• 4. Mix and incubate on ice for 15 minutes (or longer; the exact time is not important). If all goes well, the DNA will stick to the glass beads.
  • 5. Spin the tube briefly in a microcentrifuge to get the beads to the bottom of the tube. The speed is not critical, and 30 seonds or so should be plenty, since glass beads settle very well.
  • 6. Remove the supernatant to a waste beaker. Ultimately this can be discarded to the drains.
  • 7. Add 250 microlitres of ice-cold wash buffer. (This is stored in the freezer and should be kept on ice when out of the freezer). Mix by inversion. Do not attempt to resuspend the glass beads. Spin the tube briefly and remove the supernatant to your waste beaker. Remove as much of the supernatant as possible. The purpose of this step is to wash away sodium iodide.
  • 8. Repeat step seven twice more.
  • 9. If there is still some liquid stuck to the sides of the tube, spin again briefly and remove it. Make sure that you have removed as much of the liquid as you possibly can.
  • 10. Add 40 microlitres of EB (elution buffer). Resuspend the glass beads by pipetting up and down. Make sure that they are well resuspended.
  • 11. Incubate in a 55˚C waterbath for 10 minutes or so, mixing again by flicking the tube at the 5 minute mark (this is probably not essential, but the beads do tend to settle very quickly).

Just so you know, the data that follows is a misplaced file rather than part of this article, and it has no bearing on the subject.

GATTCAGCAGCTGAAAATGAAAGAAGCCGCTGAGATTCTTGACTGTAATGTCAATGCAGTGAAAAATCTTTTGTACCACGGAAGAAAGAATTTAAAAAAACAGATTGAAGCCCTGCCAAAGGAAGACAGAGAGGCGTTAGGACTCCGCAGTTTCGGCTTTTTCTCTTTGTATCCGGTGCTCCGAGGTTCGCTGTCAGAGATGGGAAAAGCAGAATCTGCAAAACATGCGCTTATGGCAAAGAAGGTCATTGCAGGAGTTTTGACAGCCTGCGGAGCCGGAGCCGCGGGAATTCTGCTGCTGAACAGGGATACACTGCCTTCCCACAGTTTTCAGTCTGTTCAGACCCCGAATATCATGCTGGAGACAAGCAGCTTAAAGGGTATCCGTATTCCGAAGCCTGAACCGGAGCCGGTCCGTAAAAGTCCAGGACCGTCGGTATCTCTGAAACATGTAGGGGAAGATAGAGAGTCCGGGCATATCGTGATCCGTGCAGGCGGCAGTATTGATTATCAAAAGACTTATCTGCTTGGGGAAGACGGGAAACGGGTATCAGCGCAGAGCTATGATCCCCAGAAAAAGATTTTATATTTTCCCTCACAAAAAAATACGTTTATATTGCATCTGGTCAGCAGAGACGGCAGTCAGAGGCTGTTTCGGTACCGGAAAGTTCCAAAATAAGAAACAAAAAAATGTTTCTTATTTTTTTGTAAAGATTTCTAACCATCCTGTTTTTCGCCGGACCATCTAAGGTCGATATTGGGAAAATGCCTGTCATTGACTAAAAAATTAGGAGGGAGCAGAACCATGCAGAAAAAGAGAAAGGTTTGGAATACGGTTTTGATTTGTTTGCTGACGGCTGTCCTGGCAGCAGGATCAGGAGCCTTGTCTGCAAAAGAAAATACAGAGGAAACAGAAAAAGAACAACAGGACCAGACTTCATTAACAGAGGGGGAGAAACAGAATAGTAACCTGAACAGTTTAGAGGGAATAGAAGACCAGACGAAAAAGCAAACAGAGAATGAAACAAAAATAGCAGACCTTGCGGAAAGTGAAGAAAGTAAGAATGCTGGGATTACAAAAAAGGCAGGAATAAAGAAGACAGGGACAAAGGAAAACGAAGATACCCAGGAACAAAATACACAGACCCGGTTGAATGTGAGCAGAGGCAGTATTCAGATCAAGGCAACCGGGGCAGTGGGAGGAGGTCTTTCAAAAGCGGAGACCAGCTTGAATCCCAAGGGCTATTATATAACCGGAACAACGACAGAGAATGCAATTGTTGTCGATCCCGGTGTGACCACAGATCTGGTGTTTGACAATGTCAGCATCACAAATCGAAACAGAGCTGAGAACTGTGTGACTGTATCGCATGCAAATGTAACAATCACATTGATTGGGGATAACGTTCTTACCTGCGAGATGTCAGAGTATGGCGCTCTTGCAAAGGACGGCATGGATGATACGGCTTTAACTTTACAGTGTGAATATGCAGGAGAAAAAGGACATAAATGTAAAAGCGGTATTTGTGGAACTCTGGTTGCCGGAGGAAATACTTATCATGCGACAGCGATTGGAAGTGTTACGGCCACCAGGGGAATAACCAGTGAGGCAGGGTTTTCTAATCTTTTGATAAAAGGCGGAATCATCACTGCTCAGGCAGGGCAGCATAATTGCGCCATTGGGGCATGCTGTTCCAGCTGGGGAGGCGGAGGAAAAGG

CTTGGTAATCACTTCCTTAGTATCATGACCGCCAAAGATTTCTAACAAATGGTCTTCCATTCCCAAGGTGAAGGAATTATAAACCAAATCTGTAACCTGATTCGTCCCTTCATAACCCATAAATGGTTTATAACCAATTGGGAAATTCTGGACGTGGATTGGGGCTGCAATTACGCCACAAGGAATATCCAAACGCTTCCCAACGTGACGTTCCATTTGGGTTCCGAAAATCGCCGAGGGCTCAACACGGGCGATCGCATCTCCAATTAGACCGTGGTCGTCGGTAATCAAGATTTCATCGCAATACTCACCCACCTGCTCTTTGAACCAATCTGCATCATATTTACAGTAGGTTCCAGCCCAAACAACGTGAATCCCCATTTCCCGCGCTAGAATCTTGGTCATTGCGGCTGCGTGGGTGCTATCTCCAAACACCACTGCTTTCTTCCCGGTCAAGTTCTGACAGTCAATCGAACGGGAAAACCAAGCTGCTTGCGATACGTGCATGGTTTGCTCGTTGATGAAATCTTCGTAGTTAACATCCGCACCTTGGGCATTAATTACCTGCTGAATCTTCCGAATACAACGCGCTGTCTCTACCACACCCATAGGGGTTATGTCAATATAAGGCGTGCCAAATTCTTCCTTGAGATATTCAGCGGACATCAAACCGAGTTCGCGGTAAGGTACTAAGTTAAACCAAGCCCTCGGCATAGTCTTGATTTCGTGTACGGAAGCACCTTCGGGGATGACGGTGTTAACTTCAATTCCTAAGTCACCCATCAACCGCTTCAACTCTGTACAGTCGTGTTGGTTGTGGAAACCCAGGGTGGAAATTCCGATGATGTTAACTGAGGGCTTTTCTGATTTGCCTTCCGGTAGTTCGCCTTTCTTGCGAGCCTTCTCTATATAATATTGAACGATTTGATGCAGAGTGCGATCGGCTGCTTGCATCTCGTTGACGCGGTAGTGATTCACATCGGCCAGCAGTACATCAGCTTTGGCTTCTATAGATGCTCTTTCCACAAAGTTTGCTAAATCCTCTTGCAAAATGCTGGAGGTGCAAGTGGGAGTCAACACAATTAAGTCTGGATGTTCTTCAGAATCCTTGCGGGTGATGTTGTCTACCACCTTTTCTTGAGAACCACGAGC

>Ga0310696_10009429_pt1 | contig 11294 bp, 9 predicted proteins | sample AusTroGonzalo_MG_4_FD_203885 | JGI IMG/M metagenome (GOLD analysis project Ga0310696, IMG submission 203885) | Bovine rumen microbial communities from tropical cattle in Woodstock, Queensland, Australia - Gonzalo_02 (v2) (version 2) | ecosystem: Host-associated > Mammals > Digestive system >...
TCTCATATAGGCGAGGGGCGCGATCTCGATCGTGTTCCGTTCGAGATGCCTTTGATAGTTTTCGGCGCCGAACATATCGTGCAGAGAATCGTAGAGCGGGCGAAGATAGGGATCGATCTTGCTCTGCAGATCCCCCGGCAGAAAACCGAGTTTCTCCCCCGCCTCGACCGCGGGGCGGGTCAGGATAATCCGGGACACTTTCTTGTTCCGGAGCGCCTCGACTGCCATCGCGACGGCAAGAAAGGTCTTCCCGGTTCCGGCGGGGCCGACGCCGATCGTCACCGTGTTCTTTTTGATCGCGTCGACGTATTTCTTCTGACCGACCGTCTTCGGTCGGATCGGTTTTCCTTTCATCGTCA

• 12. Spin at high speed for 1 minute.
  • 13. Transfer the supernatant to a clean labelled tube. Try to avoid getting any glass beads in it. Discard the tube with the glass beads.
  • 14. The DNA should be stored at -20˚C. You can check that the purification procedure has worked properly by running another 5 microlitres of the DNA on a gel, as before.


Purifying (and concentrating) DNA from Solution

After using the Chelex 100 method of extracting DNA, you will usually have a large volume of extracted DNA with concentration not so high. In order to concentrate, you will need to bind the extracted DNA to silica, wash and then elude in a smaller volume. Alternatively, you may just used any PCR purification kit (expensive) following the manufacturer's protocol.

The process here is an adaptation of the method for purifying PCR products from solution.

  • 0. Turn on a waterbath to 55˚C so that it has time to warm up before you need it in step 11.
  • 1. Transfer 200 to 250 microlitres of extracted DNA from the supernatant of Chelex 100 extraction reaction to a 1.5 ml microcentrifuge tube.
  • 2. Add 3 times volume from step 1 above of 6 M sodium iodide.
  • 3. Add 50 microlitres of glass bead suspension. Note: mix the suspension well before removing the glass beads.
  • 4. Mix and incubate on ice for 15 minutes (or longer; the exact time is not important). If all goes well, the DNA will stick to the glass beads.
  • 5. Spin the tube briefly in a microcentrifuge to get the beads to the bottom of the tube. The speed is not critical, and 30 secs or so should be plenty, since glass beads settle very well. You may spin for 10 t0 15 secs using the quick spin microfuge.
  • 6. Remove the supernatant to a waste beaker. Ultimately this can be discarded to the drains.